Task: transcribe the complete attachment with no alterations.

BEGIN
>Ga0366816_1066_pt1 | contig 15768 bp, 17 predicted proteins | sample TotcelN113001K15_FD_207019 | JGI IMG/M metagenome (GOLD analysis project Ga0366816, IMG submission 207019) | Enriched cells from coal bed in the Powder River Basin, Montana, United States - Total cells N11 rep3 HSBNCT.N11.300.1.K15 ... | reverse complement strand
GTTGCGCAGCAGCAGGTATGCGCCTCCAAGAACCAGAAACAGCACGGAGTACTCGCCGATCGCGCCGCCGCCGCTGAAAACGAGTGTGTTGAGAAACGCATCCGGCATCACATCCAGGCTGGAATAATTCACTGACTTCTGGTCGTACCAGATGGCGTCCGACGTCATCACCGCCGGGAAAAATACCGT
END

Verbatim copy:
>Ga0366816_1066_pt1 | contig 15768 bp, 17 predicted proteins | sample TotcelN113001K15_FD_207019 | JGI IMG/M metagenome (GOLD analysis project Ga0366816, IMG submission 207019) | Enriched cells from coal bed in the Powder River Basin, Montana, United States - Total cells N11 rep3 HSBNCT.N11.300.1.K15 ... | reverse complement strand
GTTGCGCAGCAGCAGGTATGCGCCTCCAAGAACCAGAAACAGCACGGAGTACTCGCCGATCGCGCCGCCGCCGCTGAAAACGAGTGTGTTGAGAAACGCATCCGGCATCACATCCAGGCTGGAATAATTCACTGACTTCTGGTCGTACCAGATGGCGTCCGACGTCATCACCGCCGGGAAAAATACCGT